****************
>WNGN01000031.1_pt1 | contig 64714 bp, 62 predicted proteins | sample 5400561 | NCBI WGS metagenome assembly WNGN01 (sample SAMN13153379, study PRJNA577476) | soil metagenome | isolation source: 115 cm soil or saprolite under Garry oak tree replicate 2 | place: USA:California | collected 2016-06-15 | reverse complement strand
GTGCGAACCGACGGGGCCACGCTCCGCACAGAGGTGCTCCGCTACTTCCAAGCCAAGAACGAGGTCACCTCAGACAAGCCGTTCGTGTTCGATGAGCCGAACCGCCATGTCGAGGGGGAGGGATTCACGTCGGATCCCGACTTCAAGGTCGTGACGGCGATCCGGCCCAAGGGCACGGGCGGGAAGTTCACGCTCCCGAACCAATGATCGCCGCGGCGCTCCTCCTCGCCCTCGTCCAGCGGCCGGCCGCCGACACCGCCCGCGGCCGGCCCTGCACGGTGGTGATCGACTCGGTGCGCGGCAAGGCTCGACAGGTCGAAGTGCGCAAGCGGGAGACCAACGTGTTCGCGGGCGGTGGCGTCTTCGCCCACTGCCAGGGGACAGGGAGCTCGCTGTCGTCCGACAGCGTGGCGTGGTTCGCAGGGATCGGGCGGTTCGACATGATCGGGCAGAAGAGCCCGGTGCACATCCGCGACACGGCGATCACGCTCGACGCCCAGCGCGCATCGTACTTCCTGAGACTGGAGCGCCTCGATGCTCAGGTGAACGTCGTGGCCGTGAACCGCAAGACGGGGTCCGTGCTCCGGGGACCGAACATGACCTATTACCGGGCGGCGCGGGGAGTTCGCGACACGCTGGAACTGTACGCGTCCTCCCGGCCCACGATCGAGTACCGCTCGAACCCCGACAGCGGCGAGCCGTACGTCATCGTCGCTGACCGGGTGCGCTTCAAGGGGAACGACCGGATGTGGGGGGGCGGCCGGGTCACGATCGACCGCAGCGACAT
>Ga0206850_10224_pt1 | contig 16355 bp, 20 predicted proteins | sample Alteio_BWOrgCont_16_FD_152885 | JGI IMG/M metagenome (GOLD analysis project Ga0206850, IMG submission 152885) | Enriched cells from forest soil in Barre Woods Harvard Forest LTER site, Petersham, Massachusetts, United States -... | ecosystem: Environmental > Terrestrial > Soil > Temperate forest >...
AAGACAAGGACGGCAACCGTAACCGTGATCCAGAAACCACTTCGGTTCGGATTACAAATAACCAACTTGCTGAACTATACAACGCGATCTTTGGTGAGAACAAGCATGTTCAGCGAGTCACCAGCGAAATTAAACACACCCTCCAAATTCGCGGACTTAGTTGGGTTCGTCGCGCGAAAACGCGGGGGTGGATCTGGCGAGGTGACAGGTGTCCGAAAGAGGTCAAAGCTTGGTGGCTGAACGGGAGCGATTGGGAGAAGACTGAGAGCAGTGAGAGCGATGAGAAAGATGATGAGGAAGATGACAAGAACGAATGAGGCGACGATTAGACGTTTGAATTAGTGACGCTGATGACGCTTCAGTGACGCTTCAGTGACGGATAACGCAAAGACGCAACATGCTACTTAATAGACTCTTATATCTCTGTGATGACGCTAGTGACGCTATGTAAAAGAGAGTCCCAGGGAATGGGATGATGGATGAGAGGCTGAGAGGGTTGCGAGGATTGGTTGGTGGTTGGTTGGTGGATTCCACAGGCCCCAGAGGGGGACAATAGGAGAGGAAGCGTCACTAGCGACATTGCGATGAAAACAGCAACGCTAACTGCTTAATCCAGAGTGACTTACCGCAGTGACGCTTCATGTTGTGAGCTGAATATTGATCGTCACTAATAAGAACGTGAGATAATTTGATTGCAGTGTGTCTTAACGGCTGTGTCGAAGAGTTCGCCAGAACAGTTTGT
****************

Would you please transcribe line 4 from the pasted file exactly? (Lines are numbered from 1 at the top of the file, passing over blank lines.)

AAGACAAGGACGGCAACCGTAACCGTGATCCAGAAACCACTTCGGTTCGGATTACAAATAACCAACTTGCTGAACTATACAACGCGATCTTTGGTGAGAACAAGCATGTTCAGCGAGTCACCAGCGAAATTAAACACACCCTCCAAATTCGCGGACTTAGTTGGGTTCGTCGCGCGAAAACGCGGGGGTGGATCTGGCGAGGTGACAGGTGTCCGAAAGAGGTCAAAGCTTGGTGGCTGAACGGGAGCGATTGGGAGAAGACTGAGAGCAGTGAGAGCGATGAGAAAGATGATGAGGAAGATGACAAGAACGAATGAGGCGACGATTAGACGTTTGAATTAGTGACGCTGATGACGCTTCAGTGACGCTTCAGTGACGGATAACGCAAAGACGCAACATGCTACTTAATAGACTCTTATATCTCTGTGATGACGCTAGTGACGCTATGTAAAAGAGAGTCCCAGGGAATGGGATGATGGATGAGAGGCTGAGAGGGTTGCGAGGATTGGTTGGTGGTTGGTTGGTGGATTCCACAGGCCCCAGAGGGGGACAATAGGAGAGGAAGCGTCACTAGCGACATTGCGATGAAAACAGCAACGCTAACTGCTTAATCCAGAGTGACTTACCGCAGTGACGCTTCATGTTGTGAGCTGAATATTGATCGTCACTAATAAGAACGTGAGATAATTTGATTGCAGTGTGTCTTAACGGCTGTGTCGAAGAGTTCGCCAGAACAGTTTGT